One Illinois economics professor says Illinois already may be in a recession because of an unemployment rate that continues to lag the national average.
The federal Bureau of Economic Analysis reported Thursday the nation’s Gross Domestic Product declined two quarters in a row. Illinois’ second quarter GDP has not yet been reported. In the first quarter of the year, the state’s GDP declined 2.5%.
Also Thursday, the Illinois Department of Employment Security reported job totals were up in all metro areas in Illinois for June. Even with the slight increase, Illinois’ unemployment rate is still among the worst in the nation, according to Jill Gonzalez of WalletHub.
“There are 45 states with a lower unemployment rate than Illinois,” Gonzalez told The Center Square. “Minnesota has the lowest rate with 1.8%, but most other states’ average is around 2.5%, especially in the Midwest.”
Illinois’ unemployment rate is 4.5%.
Michael Miller, associate professor for the DePaul University Department of Economics, said some may say Illinois could already be in the middle of a recession depending on the definition one prefers.
“There are two definitions for recession, one is the one everyone has been debating, which is the idea of two consecutive quarters of decline, and we certainly have had that,” Miller said. “If that is your definition, then we are in a recession.”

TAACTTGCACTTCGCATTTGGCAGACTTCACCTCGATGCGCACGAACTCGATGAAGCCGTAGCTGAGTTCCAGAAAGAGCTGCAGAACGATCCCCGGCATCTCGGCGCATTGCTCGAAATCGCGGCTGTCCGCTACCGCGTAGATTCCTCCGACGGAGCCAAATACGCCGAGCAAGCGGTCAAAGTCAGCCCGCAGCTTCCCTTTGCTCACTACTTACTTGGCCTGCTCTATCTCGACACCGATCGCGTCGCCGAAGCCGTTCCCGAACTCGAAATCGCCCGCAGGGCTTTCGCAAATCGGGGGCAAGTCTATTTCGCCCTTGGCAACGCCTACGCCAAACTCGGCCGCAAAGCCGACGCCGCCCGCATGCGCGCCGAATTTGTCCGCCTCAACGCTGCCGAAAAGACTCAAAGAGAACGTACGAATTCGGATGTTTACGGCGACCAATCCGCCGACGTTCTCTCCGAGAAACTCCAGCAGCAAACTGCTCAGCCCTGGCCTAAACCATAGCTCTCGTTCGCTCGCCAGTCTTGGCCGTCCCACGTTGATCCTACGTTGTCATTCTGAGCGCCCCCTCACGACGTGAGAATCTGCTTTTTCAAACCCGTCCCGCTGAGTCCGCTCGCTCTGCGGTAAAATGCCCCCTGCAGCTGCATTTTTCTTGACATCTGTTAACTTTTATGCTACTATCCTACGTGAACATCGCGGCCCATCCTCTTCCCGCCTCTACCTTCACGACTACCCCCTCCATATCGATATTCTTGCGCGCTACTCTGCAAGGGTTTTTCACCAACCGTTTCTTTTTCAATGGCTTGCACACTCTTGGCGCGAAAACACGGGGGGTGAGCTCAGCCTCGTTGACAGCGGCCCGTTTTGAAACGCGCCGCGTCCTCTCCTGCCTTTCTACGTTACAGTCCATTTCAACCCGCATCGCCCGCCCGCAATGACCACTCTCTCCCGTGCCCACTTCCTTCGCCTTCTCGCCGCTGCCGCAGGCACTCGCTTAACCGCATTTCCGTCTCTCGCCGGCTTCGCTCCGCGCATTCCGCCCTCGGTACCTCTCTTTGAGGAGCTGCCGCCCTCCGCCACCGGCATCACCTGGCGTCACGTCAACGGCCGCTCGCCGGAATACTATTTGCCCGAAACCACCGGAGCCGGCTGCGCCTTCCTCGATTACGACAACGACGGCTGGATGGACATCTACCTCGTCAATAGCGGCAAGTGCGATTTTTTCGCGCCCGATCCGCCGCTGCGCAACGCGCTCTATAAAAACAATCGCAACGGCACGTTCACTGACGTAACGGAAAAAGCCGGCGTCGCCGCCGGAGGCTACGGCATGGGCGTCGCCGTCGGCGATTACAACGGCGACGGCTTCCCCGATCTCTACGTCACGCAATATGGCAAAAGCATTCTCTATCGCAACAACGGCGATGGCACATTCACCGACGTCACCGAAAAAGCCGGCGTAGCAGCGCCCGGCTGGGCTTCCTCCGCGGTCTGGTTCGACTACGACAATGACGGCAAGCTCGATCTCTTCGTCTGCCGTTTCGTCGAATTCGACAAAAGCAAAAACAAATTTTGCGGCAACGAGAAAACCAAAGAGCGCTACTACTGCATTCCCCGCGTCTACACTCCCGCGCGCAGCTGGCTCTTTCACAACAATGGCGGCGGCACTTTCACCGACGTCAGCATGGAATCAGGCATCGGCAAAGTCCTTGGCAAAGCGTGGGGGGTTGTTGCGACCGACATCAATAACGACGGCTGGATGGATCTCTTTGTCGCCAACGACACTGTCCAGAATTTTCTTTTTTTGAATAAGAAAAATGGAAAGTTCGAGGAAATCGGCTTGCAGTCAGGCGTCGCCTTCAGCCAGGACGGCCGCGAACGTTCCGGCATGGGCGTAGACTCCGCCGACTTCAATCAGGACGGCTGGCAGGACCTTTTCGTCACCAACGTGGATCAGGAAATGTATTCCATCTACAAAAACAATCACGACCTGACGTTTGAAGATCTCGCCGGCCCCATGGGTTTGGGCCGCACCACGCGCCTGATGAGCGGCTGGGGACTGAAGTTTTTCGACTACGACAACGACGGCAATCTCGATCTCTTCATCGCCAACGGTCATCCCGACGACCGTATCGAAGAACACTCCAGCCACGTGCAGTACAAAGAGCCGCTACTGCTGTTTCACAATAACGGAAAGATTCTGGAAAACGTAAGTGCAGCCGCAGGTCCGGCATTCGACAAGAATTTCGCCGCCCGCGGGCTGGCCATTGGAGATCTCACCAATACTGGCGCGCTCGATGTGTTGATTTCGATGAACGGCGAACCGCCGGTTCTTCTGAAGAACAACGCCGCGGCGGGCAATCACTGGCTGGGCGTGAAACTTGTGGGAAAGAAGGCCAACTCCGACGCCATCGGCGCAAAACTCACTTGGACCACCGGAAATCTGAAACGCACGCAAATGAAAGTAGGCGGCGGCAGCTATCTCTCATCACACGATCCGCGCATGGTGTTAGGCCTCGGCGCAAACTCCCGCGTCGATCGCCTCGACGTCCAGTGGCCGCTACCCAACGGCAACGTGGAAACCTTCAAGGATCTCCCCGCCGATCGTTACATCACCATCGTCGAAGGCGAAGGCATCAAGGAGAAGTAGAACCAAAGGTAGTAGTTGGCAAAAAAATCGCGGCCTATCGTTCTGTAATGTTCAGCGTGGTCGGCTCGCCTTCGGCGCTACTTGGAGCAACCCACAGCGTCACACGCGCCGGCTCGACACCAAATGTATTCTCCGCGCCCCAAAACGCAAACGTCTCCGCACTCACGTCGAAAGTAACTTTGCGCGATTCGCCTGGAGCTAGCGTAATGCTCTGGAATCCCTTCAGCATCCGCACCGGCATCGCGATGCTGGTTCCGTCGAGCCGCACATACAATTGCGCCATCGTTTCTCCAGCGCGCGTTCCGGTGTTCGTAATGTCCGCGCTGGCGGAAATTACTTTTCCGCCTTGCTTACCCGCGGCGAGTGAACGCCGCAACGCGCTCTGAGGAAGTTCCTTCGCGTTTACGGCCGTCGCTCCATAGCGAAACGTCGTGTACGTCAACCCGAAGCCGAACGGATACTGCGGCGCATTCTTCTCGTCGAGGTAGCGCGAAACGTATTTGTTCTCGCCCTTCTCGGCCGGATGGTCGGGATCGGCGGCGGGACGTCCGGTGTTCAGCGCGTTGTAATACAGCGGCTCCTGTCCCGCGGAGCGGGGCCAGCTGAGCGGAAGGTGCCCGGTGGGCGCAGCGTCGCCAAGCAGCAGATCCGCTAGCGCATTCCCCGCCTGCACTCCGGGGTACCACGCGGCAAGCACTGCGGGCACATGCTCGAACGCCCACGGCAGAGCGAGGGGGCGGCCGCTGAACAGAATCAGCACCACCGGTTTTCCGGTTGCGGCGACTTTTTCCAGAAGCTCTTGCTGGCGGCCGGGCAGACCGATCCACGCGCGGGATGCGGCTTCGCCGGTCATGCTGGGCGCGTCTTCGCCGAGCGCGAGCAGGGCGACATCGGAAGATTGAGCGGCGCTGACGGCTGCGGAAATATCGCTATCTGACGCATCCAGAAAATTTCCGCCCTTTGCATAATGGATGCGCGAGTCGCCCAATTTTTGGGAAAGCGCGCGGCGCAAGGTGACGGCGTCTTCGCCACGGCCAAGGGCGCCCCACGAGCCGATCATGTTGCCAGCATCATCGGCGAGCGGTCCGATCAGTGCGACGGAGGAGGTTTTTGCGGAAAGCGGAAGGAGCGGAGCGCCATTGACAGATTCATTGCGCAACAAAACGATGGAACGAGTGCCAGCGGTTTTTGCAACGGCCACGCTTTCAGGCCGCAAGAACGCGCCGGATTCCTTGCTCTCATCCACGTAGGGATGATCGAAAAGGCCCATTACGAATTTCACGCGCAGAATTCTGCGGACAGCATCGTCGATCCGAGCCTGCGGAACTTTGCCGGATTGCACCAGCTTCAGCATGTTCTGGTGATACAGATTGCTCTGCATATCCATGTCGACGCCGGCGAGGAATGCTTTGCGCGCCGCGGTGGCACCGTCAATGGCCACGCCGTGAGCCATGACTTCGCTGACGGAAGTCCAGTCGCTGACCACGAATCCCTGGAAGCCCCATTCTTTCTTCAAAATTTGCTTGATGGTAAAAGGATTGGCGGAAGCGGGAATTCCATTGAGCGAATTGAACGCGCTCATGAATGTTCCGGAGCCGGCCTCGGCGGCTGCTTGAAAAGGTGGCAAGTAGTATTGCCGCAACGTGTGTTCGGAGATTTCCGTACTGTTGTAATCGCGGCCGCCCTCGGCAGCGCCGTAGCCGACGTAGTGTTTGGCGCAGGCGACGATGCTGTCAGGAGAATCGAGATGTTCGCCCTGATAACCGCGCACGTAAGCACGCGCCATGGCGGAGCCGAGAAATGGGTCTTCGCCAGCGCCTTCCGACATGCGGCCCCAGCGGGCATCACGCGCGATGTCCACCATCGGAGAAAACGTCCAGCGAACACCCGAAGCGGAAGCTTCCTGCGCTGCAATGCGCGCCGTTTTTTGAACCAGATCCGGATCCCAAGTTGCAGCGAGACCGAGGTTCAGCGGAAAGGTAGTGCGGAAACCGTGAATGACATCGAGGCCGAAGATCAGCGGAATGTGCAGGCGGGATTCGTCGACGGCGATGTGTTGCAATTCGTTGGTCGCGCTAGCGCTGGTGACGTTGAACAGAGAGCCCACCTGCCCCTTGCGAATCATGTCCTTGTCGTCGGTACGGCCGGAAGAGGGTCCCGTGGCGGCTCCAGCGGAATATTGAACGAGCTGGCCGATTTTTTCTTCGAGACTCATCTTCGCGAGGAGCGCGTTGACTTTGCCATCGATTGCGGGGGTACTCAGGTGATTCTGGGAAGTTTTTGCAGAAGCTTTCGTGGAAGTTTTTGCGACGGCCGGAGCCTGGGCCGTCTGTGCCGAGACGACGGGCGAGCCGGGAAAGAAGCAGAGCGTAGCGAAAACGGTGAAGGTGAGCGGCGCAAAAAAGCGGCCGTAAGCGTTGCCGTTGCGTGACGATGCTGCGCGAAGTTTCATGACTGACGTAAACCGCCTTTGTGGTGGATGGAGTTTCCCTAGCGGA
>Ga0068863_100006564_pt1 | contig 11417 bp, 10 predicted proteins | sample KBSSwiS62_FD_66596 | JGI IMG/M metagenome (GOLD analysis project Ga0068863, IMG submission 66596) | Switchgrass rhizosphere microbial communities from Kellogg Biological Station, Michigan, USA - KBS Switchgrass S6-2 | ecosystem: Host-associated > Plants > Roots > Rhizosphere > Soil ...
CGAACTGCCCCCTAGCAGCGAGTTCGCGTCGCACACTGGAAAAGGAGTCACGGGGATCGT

The National Bureau of Economic Research defines a recession as a significant decline in economic activity spread across the economy and lasting more than a few months, all while meeting three areas of criteria: depth, diffusion, and duration.
While Miller said he does not believe Illinois is currently in a recession, he said from the economic data, what is happening across the country, a recession may be coming.
“There is no doubt that with the Federal Reserve raising interest rates so dramatically, and when you look at housing and consumer confidence, and people’s incomes being affected by inflation, there is a very high probability that we will fall into recession later this year,” Miller said.
Illinois has also struggled with its Gross Domestic Product numbers. The Bureau of Economic Analysis data shows that Illinois’ GDP decreased by 2.5% in the first quarter of 2022, more than any other Midwestern state.
This article originally appeared on The Center Square.